film review: St. George’s Day (2012)

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film review: St. George’s Day (2012)

You’d be forgiven for thinking that the British film industry only churns out gritty dramas about gangsters or hooligans. I’m sure it’s not actually true but you can’t deny that those are generally the ones that make it to the cinema.

St George's Day film posterSt. George’s Day is another iteration on the formula, exciting I know… except… it’s actually pretty good. I was as shocked as you are now. I’d grown tired of the same old thing so I honestly didn’t think I’d see anything in it that make me sit up and take notice.

Just look at the plot. A couple of London drug dealers wind up in a spot of bother when a job with the Russian mafia goes sour. Turns out they don’t like it when one of theirs ends up dead and you spread their cocaine across a beach. Throw in a lap dancing club, diamonds and some hooligans and this sounds like every other crime drama you’ve ever seen out of Britain.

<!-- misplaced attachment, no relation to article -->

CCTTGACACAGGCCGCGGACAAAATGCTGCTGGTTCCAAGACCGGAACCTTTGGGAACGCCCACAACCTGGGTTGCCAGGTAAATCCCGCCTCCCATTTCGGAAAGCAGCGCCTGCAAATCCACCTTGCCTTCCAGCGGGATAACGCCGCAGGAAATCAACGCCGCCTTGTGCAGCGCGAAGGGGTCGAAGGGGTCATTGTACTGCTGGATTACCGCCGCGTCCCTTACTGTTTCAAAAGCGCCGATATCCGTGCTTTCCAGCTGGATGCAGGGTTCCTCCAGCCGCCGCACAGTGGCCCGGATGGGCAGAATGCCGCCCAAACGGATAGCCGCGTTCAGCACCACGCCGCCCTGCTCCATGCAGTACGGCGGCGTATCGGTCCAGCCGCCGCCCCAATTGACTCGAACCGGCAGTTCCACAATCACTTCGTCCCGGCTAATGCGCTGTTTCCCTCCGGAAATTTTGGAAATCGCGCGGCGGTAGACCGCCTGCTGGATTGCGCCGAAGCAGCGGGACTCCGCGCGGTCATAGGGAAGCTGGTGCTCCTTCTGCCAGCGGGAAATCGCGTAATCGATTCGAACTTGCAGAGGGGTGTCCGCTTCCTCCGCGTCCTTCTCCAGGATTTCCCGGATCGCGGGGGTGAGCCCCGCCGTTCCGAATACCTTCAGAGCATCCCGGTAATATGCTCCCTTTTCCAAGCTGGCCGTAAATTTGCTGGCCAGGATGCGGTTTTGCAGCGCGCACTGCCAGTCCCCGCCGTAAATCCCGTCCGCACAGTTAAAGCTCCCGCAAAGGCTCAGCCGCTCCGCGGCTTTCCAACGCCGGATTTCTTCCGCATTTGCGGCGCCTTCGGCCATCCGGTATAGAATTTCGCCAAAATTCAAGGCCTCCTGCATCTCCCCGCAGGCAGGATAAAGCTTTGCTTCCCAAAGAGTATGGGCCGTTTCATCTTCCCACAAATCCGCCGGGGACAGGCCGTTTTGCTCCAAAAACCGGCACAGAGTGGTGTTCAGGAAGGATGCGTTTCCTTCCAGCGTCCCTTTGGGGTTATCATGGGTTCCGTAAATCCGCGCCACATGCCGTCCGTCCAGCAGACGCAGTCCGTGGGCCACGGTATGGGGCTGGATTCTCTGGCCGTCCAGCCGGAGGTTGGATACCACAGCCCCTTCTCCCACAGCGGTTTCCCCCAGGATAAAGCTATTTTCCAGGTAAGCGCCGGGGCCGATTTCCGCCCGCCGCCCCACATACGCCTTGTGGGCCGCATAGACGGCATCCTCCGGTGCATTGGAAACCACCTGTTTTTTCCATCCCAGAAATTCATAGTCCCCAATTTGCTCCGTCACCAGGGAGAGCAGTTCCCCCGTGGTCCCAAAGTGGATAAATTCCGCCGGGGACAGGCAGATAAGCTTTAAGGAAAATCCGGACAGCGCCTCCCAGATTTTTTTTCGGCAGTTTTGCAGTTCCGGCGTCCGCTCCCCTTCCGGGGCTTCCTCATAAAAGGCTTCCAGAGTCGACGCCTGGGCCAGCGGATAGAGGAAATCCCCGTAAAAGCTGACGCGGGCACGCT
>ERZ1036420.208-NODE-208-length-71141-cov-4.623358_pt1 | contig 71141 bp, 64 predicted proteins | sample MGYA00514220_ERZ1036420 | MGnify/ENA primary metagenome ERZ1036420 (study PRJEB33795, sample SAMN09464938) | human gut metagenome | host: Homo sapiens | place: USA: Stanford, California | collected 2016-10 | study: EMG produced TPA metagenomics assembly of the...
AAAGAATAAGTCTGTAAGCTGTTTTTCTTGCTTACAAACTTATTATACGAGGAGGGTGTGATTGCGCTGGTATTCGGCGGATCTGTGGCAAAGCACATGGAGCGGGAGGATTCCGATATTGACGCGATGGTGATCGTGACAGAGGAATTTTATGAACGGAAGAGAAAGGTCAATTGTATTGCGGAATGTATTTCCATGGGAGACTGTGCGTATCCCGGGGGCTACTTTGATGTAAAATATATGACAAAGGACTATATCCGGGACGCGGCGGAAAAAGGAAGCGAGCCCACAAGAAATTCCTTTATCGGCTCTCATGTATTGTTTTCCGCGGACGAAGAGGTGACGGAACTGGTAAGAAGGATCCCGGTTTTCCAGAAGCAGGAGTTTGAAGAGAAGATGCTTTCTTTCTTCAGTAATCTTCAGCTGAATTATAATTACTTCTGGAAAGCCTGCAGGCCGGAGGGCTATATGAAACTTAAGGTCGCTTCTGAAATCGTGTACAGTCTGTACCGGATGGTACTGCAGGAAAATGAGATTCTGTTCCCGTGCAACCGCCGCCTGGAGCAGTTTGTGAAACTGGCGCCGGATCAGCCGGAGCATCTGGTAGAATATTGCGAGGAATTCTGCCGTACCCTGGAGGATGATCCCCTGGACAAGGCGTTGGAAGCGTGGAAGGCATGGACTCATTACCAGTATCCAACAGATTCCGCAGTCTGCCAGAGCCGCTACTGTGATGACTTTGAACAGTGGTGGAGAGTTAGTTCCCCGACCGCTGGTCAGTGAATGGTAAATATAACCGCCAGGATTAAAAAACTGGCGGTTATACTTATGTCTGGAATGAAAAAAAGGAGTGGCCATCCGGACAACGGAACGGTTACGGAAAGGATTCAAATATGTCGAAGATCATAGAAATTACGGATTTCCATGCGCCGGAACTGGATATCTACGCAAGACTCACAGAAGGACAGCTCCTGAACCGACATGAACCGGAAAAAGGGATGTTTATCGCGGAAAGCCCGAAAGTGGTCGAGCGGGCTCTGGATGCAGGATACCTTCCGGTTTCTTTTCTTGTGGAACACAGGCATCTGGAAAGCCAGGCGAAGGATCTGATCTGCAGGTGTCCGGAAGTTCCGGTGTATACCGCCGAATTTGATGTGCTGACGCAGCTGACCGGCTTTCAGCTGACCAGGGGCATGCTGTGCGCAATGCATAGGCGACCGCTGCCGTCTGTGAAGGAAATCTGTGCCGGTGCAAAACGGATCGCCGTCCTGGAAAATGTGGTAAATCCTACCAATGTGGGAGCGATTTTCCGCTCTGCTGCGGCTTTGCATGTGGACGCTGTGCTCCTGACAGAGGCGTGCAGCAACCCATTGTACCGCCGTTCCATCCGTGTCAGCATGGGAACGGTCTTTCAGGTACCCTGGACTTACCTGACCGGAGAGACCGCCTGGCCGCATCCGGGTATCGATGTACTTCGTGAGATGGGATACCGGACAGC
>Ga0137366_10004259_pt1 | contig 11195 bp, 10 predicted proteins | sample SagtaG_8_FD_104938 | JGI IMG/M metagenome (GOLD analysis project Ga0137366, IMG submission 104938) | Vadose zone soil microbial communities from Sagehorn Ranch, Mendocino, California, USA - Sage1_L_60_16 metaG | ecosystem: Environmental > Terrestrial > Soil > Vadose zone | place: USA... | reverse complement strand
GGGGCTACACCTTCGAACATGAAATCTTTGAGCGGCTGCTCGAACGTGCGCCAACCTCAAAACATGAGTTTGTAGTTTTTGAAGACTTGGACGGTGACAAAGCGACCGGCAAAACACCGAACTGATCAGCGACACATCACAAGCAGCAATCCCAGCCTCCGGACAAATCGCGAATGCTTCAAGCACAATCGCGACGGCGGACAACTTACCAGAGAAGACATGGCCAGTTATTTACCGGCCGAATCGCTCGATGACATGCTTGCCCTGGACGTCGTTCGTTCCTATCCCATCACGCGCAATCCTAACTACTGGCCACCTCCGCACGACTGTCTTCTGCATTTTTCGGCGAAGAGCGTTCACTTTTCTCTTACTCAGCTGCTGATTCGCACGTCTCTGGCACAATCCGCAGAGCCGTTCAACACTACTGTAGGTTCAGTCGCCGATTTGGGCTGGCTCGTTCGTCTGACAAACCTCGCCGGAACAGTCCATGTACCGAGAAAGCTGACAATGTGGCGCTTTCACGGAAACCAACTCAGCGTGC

Well, as it turns out, it is possible to do the same old thing reasonably well. Now, I’m not saying St. George’s Day is fantastic… but star and director Frank Harper has managed to stir the soup in a way that brings the best flavours to the top. Sorry, I don’t know what came over me there, I’ll leave out the food analogies.

There are some good performances in there from Craig Fairbrass and Harper and they aren’t let down by a supporting cast that includes Dexter Fletcher and Sean Pertwee. Former Page 3 girl Keeley Hazell could have been less annoying but hey, it suits the role.

St. George’s Day embraces the clich├ęs. Which is a curious strategy. However, with good pacing, the performances I mentioned earlier, and some decent production values for once, it works. If I’m being honest, the plot is a little convoluted and… well… downright daft in the end, but if I am giving them points for committing to the tropes of the genre I can hardly turn around to pick them apart now. The dialogue as well is a little laughable at times but it’s perfectly serviceable.

The fact of the matter is, while St. George’s Day won’t be featuring on the BAFTA list for next year, it’s a pretty enjoyable film. I think of it as the equivalent of a half decent romantic comedy. You know what’s going to happen, you’ve seen it all before, but if you still chuckle when you’re supposed to and you still shed a tear in the final act, it’s done its job.

It may have helped that I was expecting a 2/10 film here but whatever the circumstances I was pleasantly surprised. I can’t really complain too much about that.


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